Yesterday, pharmaceutical giant Eli Lilly & Co. reported its 2019 third-quarter earnings. Despite posting overall sound numbers for the three-month period, the drugmaker's stock still dropped by 2.22% during Wednesday's trading session. Investors were apparently displeased with the quarterly sales figures for the plaque psoriasis medication Taltz, the diabetes drug Trulicity, and the migraine medicine Emgality.
All three drugs generated solid revenue growth during the third quarter, but Wall Street wanted even more from these three key growth products. Lilly, after all, is still navigating its way through a maze of patent expires for top-selling medicines such as Cialis, the overhang from the spinoff of its animal health unit Elanco, and the raging controversy over insulin prices in the U.S., as well as the unexpected marketing withdrawal for its soft tissue cancer drug Lartruvo earlier this year.
Should bargain hunters take advantage of this post-earnings dip? Let's check out how Lilly's stock compares to its biopharma peer group on several key factors.
How does Lilly stack up?
From a surface level, Lilly comes across as a worthwhile buy. The company has a solid clinical pipeline that spans a host of high-value indications, a well-diversified revenue stream -- with Trulicity and Humalog being the only two products that make up over 10% of total sales -- and a modest forward annual yield of 2.35%. Those are all favorable attributes for a big pharma stock.
But the real test is how Lilly compares to the other biopharma titans from a valuation, near-term sales growth, and forward annual dividend yield standpoint. The table below reveals where Lilly stands in relation to its large-cap biopharmaceutical peers on these three key metrics.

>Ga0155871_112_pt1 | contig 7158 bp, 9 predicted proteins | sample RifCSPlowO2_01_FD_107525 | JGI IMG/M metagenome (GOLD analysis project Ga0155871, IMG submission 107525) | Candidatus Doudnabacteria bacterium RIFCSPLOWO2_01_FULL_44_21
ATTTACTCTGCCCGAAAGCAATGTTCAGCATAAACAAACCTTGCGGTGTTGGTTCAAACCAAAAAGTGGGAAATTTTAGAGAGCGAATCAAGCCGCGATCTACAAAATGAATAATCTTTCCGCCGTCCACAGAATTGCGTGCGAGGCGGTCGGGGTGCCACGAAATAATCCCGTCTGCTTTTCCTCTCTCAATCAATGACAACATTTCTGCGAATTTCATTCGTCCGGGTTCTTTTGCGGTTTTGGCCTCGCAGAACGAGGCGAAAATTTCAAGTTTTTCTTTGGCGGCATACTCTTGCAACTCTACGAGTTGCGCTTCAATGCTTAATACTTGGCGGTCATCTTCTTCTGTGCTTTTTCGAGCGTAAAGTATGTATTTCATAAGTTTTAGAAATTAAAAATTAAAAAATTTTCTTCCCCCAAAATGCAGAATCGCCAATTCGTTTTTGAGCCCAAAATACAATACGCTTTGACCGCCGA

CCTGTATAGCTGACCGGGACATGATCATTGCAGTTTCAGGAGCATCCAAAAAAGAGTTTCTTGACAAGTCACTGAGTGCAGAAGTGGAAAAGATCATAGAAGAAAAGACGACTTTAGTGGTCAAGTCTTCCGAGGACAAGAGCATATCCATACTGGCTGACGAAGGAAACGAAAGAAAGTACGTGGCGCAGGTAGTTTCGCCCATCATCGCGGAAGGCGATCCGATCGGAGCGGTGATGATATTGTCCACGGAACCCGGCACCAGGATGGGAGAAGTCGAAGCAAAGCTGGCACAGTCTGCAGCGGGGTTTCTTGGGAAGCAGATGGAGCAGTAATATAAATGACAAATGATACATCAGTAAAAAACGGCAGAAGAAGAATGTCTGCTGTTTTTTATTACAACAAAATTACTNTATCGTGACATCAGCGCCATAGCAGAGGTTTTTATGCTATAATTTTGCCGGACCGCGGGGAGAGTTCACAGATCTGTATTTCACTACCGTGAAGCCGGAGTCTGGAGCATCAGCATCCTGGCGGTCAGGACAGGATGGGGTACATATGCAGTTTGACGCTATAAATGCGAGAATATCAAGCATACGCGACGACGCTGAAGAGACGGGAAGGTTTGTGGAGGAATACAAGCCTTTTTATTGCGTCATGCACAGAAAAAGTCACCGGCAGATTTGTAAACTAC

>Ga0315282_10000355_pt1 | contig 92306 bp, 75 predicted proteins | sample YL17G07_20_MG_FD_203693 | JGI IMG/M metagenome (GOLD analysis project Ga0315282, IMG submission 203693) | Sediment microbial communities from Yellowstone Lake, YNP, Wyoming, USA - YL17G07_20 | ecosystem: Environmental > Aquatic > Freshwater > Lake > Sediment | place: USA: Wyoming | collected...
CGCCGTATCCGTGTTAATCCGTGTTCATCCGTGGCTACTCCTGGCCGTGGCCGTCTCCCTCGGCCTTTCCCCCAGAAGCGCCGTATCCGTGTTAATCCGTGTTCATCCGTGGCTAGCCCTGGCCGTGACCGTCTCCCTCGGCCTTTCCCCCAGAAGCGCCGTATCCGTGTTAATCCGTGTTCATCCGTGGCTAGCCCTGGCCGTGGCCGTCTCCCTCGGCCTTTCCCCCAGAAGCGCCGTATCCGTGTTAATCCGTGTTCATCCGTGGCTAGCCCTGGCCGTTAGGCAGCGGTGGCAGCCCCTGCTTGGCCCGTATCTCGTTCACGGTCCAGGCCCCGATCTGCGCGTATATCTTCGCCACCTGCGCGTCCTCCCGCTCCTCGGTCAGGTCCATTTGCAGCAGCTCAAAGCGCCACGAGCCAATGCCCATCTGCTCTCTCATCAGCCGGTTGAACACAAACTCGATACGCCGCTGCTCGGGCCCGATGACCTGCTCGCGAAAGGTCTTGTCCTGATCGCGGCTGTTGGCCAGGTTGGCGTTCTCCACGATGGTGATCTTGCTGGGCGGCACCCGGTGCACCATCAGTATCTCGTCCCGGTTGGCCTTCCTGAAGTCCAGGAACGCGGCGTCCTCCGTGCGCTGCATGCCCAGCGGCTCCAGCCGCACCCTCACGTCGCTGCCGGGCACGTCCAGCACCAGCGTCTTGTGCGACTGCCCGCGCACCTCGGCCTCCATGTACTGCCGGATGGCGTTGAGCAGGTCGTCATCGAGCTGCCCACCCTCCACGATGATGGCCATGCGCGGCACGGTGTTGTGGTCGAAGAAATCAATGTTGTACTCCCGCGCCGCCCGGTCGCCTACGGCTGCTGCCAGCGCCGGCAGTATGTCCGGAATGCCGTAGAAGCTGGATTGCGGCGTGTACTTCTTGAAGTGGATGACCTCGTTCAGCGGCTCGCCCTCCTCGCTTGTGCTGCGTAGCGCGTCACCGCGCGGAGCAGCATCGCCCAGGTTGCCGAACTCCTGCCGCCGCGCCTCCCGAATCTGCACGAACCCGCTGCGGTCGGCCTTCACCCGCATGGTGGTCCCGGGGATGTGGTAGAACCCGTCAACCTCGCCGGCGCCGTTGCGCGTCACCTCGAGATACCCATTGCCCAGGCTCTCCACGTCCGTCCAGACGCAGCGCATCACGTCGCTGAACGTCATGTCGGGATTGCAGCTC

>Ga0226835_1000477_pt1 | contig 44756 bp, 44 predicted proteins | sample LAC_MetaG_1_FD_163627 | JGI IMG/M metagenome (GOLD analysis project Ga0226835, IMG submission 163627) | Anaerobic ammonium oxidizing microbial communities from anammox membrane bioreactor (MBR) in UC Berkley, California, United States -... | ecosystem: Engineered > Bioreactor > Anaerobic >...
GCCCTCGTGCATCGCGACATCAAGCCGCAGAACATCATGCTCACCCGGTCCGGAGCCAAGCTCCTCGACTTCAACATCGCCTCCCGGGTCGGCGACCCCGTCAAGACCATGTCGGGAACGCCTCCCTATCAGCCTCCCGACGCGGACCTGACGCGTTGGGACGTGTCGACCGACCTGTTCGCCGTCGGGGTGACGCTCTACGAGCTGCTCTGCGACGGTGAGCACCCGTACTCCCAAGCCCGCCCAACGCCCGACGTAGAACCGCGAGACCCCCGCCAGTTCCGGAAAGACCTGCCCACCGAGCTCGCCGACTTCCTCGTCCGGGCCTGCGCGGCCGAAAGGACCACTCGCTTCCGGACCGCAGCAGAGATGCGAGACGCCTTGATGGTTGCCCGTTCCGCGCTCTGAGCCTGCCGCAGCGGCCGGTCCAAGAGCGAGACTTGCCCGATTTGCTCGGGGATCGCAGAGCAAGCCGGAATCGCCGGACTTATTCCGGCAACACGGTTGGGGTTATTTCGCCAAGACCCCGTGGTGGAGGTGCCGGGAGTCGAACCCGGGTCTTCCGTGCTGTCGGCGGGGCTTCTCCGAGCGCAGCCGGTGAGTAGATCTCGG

What this comparison shows is that Lilly sports a top-shelf valuation, a below-average dividend yield, and an only slightly above-average revenue growth outlook for 2020. So, from a total package standpoint, AbbVie, GlaxoSmithKline, J&J, and Sanofi are all arguably more compelling buys than Lilly right now -- although Glaxo is definitely a borderline case due to its ongoing business development activities that include a planned de-merger and the strong possibility of a dividend reduction in the near future.
Over the past five years, Lilly's stock generated the highest total returns on capital within its large-cap biopharma peer group (when including dividends and assuming a dividend reinvestment plan), and it did so by a wide margin. However, the drugmaker's shares have lagged behind its biopharma brethren in a big way this year -- specifically, Lilly's stock has lost investors over 5.6% in 2019, even after accounting for its dividend.
The core issue at play is that investors seem to have gotten a bit too excited about Lilly's slate of new growth products. Starting this year, however, the harsh realities of the hypercompetitive biopharma space have started to become readily apparent, causing the drugmaker's shares to take a step backward. Unfortunately, Lilly's shares appear to have further to fall before they line up with the industry as a whole from a valuation standpoint.
So if you're considering buying Lilly's stock, it might be best to wait a little longer for a more compelling entry point.
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George Budwell has no position in any of the stocks mentioned. The Motley Fool owns shares of and recommends Gilead Sciences and GlaxoSmithKline. The Motley Fool recommends AstraZeneca and Johnson & Johnson. The Motley Fool has a disclosure policy.
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